Former Secretary of State Hillary Clinton is pro-choice, a supporter of criminal justice reform, a defender of the Affordable Care Act and committed to protecting LGBT rights, according to her campaign site. What else is there to know about Clinton and her platform? Well, for one, she probably isn't much like your abuela, according to some Latino voters. She's been labeled hawkish in her stance on Syria.
She's also, as everyone knows, the Democratic frontrunner for the 2016 presidential election. Here's where Clinton stands on a few of the biggest issues in the upcoming presidential race: immigration, gun control and climate change.
On immigration: "The American people support comprehensive immigration reform not just because it's the right thing to do — and it is — but because it will strengthen families, strengthen our economy and strengthen our country," a quote from Clinton on her website reads. "That's why we can't wait any longer, we can't wait any longer for a path to full and equal citizenship."
If elected, Clinton would support "comprehensive immigration reform that provides a full and equal path to citizenship," her website says. She would protect children who immigrated to the U.S. as children and their parents from deportation, supporting President Barack Obama's DACA and DAPA acts, and she would institute what her campaign calls "humane, targeted immigration enforcement" by preventing the detention of people who come to America in "desperate situations" and by shutting down private detention centers. Her website also states that she would work to make affordable healthcare available to everyone, including immigrants, and that she would make it easier and less costly for eligible citizens to gain naturalization.
The frontrunner has had a few awkward moments centering on the subject of immigration. In November, she owned that her use of the phrase "illegal immigrants" was "a poor choice of words." Clinton classified Donald Trump's insinuation that Mexican immigrants were rapists as a disappointment, but she isn't immune to the occasional foot-in-mouth moment when it comes to minority voters. She recently compared herself to a universal abuela in a bid for the Latino vote, sparking a #NotMyAbuela response on Twitter. But she's chastized Jeb Bush for his use of the term "anchor babies," and following Donald Trump's Dec. 7 remarks on his desire to keep Muslims from coming into the country, Clinton tweeted that "demonizing Muslim Americans" runs contrary to the values upon which the nation was founded, and has come out as a supporter of refugees' and Muslim immigrants' rights.
Clinton has long been a proponent of gun control: Her website says that, in her time as FLOTUS, she worked to institute background checks in the wake of the Columbine shooting; as a senator, she supported a bill that would close the gun show loophole and voted to hold gun manufacturers and dealers responsible for their negligence in cases of gun violence. She also promoted "legislation to extend and reinstate the assault weapons ban."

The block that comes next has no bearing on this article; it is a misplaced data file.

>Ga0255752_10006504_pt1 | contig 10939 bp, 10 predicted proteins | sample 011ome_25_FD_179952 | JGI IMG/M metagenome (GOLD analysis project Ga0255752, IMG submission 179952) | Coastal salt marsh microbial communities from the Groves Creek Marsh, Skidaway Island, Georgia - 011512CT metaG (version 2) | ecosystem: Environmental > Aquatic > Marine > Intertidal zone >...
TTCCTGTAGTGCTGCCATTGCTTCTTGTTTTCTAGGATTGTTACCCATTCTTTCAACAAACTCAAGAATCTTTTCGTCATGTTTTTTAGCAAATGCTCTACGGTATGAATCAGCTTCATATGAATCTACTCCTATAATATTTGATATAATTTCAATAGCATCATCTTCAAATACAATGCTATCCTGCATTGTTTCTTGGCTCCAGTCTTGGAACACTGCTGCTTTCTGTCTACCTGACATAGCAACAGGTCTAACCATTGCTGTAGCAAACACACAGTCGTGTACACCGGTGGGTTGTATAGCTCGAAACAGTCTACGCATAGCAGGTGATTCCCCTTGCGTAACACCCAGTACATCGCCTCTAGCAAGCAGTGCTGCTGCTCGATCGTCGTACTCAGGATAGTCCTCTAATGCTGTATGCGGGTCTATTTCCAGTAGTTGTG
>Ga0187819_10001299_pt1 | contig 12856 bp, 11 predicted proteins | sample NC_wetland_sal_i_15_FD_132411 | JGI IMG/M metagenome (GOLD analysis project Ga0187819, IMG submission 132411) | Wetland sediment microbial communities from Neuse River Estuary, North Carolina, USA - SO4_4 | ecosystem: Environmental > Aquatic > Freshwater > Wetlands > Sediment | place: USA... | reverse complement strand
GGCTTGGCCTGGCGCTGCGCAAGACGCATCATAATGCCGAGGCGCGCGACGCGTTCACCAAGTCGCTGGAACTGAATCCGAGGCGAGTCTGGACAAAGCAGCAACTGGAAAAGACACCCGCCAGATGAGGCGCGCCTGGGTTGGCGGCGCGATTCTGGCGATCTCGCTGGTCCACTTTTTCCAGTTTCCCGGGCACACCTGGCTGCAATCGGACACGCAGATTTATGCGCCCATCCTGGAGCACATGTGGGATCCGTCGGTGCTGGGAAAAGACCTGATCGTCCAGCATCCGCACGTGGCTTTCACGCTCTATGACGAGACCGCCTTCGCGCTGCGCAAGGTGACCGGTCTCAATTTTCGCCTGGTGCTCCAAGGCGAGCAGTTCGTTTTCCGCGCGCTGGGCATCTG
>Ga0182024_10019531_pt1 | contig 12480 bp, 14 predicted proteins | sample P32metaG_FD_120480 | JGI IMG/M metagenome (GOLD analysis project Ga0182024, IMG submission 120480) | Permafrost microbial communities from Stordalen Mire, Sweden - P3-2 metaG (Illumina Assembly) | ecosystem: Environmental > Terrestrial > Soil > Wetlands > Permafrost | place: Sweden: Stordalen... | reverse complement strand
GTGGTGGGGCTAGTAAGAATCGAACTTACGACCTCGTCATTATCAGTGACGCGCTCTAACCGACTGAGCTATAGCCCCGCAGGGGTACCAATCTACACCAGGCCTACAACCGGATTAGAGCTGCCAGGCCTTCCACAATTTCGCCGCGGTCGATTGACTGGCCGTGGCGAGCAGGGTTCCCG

As president, Clinton would continue with many of these initiatives: her plan for putting an end to gun violence includes expanding background checks, repealing immunity from prosecution enjoyed by gun makers, cracking down on straw purchasers, preventing people with a history of mental illness and perpetrating domestic abuse from buying guns and bringing back the ban on assault-style weapons. In November, Democrats pushed Obama to put Hillary's plan in motion. In December, the White House was finalizing an executive action that would close up the gun show loophole and mandate background checks on gun purchases. She would not allow people on the no-fly list to buy guns, either.
On climate change: "You don't have to be a scientist to take on this urgent challenge that threatens us all," Clinton said in a video outlining her position on climate change. "You just have to be willing to act."
She has established two objectives as part of her energy plan: to install upwards of half a billion solar panels nationwide by 2020, and to "generate enough renewable energy to power every home in America within ten years," according to her website. As the New York Times reported, Hillary's campaign has estimated "the cost of her clean electricity initiatives at about $60 billion over 10 years, which it said would be offset by ending tax breaks for oil and gas producers."
Following the conclusion of December's climate conference in Paris, Clinton praised both the deal and Obama for his role in negotiating it. Clinton's stance on climate change mirrors that of the president, whose programs she would largely protect; indeed, her campaign chair — John Podesta — was previously one of Obama's advisers, "with a focus on climate policy," according to Grist.
The candidate has taken some flack for what her opponents have called a changing position on environmental policy. For example, she backed the Keystone XL pipeline in 2010, and while she was cagey when questioned about her opinion of the project earlier this year, she ultimately came out against it in September, calling the pipeline "a distraction from important work we have to do on climate change." Obama ultimately rejected the proposal, too.